Before buying some cheap, second-hand electronic instruments on the suggestion of friend (and later Unique 3 member) Delroy Brown, Unique 3 were best known within West Yorkshire as a DJ crew. Park (as Cutz) and Adrian Collins (as Edzy) were the main DJs, with Patrick Cargill (as Jam Master P or JMP MC for short) acting as the mic man. They originally came together during the electro era, initially as break-dancers with the Solar City Rockers crew whose members also included Nightmares on Wax’s Kevin ‘Boy Wonder’ Harper (Cargill’s cousin) and George ‘E.A.S.E’ Evelyn.

Initially it was Park and Harper who began DJing together (with Cargill on the mic) as Unique Three (swapping to the number 3 came later). When Harper left to join Evelyn in Nightmares on Wax, Collins took his spot. He would become integral to the Unique 3 story, primarily as the driving force behind the project, the main promoter of their parties and the crew’s unofficial manager. It was he and Park that became the Unique 3 DJs, first playing regularly at community venues such as Checkpoint and Benson’s before graduating to regular nights in Bradford clubs.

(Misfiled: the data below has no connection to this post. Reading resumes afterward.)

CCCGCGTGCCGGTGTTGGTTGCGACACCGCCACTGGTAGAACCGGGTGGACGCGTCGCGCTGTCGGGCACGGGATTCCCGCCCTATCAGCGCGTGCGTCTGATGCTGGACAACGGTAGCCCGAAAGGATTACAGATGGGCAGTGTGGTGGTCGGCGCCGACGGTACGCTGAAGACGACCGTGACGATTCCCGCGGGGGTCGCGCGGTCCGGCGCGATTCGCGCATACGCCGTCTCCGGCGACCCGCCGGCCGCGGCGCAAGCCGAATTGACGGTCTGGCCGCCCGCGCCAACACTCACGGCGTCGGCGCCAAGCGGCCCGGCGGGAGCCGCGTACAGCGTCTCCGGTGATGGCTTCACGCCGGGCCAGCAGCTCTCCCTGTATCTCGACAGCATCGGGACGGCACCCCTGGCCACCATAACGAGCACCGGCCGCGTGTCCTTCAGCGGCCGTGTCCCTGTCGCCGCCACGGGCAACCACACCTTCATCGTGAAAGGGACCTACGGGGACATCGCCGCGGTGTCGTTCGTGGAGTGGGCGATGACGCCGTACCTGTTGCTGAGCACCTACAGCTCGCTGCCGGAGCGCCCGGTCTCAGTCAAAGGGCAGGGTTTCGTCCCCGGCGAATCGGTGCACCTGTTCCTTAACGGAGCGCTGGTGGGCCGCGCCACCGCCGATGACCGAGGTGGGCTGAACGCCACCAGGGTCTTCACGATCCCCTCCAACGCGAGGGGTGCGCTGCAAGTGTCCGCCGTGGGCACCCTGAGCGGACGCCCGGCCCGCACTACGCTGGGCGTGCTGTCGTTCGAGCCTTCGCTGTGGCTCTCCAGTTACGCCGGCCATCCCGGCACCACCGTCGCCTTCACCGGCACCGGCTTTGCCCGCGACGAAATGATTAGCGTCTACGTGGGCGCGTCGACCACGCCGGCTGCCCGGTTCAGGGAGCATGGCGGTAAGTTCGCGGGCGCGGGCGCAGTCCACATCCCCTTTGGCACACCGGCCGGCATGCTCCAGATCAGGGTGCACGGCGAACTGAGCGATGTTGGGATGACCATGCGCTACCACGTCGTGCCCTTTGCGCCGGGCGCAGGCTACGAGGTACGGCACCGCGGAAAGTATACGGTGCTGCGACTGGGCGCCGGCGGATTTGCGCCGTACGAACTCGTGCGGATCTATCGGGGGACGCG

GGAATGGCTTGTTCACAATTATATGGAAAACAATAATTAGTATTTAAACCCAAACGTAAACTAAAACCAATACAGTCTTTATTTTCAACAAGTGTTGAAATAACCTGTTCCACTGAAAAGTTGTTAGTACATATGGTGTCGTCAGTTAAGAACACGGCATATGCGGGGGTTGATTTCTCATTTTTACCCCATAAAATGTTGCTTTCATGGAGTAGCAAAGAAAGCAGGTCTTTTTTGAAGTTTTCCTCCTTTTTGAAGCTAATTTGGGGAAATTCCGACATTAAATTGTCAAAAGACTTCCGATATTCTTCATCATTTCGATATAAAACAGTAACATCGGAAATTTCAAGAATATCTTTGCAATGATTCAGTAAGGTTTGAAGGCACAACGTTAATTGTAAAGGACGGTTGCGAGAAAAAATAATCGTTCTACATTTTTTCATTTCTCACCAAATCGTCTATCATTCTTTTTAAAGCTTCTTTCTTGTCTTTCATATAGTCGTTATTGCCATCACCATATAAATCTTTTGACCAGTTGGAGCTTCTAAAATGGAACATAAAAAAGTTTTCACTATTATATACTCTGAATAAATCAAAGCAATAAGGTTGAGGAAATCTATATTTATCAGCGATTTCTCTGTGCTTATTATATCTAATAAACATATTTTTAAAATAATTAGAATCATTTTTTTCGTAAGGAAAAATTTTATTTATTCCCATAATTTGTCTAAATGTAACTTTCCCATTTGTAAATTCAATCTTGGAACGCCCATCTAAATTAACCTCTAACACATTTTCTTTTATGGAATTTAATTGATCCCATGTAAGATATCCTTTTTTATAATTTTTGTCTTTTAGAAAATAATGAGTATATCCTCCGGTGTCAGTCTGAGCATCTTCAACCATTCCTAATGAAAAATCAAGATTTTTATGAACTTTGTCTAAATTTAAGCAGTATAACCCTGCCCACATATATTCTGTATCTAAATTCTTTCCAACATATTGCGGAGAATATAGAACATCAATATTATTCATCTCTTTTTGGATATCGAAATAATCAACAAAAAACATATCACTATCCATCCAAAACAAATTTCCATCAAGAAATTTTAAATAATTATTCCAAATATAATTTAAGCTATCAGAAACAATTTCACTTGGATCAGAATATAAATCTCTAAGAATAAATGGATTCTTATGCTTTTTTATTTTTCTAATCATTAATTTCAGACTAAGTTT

Park and Collins were experienced DJs who loved electro, hip-hop, reggae, jazz-funk and the emerging house sound. They were also confident young men surrounded by – and immersed in – musical cultures that prioritised rivalry and competition (think reggae soundsystem clashes, hip-hop DJ battles, electro dance-offs, the dance circles that formed around the jazz-dancers that flocked to their nights etc.) They were not slow in accepting a challenge from rival crews, either, and once challenged Chapeltown, Leeds-based ‘party sound’ Ital Rockers (an early project from UK dub legend Mark Iration of Iration Steppas fame) to a soundclash.